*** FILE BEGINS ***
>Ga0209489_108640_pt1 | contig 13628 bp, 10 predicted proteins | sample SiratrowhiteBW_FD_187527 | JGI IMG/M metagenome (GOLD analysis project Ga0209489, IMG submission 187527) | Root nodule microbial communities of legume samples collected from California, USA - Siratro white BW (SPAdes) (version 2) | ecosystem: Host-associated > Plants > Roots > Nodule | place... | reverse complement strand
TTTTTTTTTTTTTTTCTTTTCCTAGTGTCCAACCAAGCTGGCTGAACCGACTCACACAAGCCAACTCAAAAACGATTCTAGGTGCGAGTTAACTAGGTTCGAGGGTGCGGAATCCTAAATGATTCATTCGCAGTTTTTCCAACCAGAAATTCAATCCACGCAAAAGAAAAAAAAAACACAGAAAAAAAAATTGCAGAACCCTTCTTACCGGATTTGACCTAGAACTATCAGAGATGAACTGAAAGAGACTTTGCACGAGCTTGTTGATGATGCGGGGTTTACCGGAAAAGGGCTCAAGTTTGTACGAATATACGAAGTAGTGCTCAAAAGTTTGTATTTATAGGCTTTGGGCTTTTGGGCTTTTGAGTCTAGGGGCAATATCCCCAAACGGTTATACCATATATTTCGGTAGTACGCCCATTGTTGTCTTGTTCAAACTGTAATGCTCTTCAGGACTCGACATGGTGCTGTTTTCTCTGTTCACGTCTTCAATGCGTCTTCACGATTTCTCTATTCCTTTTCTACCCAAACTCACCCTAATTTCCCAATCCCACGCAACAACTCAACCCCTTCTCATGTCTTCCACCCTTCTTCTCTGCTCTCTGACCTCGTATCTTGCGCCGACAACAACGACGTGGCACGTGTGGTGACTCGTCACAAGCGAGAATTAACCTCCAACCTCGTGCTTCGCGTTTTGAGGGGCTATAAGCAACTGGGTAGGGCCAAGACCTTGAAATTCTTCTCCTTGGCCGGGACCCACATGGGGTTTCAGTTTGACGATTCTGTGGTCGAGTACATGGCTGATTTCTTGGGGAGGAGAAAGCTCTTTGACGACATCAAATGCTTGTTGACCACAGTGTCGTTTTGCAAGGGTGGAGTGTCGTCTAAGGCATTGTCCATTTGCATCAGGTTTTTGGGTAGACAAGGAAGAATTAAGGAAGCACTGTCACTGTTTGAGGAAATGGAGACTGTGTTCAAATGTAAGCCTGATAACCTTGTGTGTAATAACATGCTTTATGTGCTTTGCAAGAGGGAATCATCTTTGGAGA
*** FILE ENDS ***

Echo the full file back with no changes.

>Ga0209489_108640_pt1 | contig 13628 bp, 10 predicted proteins | sample SiratrowhiteBW_FD_187527 | JGI IMG/M metagenome (GOLD analysis project Ga0209489, IMG submission 187527) | Root nodule microbial communities of legume samples collected from California, USA - Siratro white BW (SPAdes) (version 2) | ecosystem: Host-associated > Plants > Roots > Nodule | place... | reverse complement strand
TTTTTTTTTTTTTTTCTTTTCCTAGTGTCCAACCAAGCTGGCTGAACCGACTCACACAAGCCAACTCAAAAACGATTCTAGGTGCGAGTTAACTAGGTTCGAGGGTGCGGAATCCTAAATGATTCATTCGCAGTTTTTCCAACCAGAAATTCAATCCACGCAAAAGAAAAAAAAAACACAGAAAAAAAAATTGCAGAACCCTTCTTACCGGATTTGACCTAGAACTATCAGAGATGAACTGAAAGAGACTTTGCACGAGCTTGTTGATGATGCGGGGTTTACCGGAAAAGGGCTCAAGTTTGTACGAATATACGAAGTAGTGCTCAAAAGTTTGTATTTATAGGCTTTGGGCTTTTGGGCTTTTGAGTCTAGGGGCAATATCCCCAAACGGTTATACCATATATTTCGGTAGTACGCCCATTGTTGTCTTGTTCAAACTGTAATGCTCTTCAGGACTCGACATGGTGCTGTTTTCTCTGTTCACGTCTTCAATGCGTCTTCACGATTTCTCTATTCCTTTTCTACCCAAACTCACCCTAATTTCCCAATCCCACGCAACAACTCAACCCCTTCTCATGTCTTCCACCCTTCTTCTCTGCTCTCTGACCTCGTATCTTGCGCCGACAACAACGACGTGGCACGTGTGGTGACTCGTCACAAGCGAGAATTAACCTCCAACCTCGTGCTTCGCGTTTTGAGGGGCTATAAGCAACTGGGTAGGGCCAAGACCTTGAAATTCTTCTCCTTGGCCGGGACCCACATGGGGTTTCAGTTTGACGATTCTGTGGTCGAGTACATGGCTGATTTCTTGGGGAGGAGAAAGCTCTTTGACGACATCAAATGCTTGTTGACCACAGTGTCGTTTTGCAAGGGTGGAGTGTCGTCTAAGGCATTGTCCATTTGCATCAGGTTTTTGGGTAGACAAGGAAGAATTAAGGAAGCACTGTCACTGTTTGAGGAAATGGAGACTGTGTTCAAATGTAAGCCTGATAACCTTGTGTGTAATAACATGCTTTATGTGCTTTGCAAGAGGGAATCATCTTTGGAGA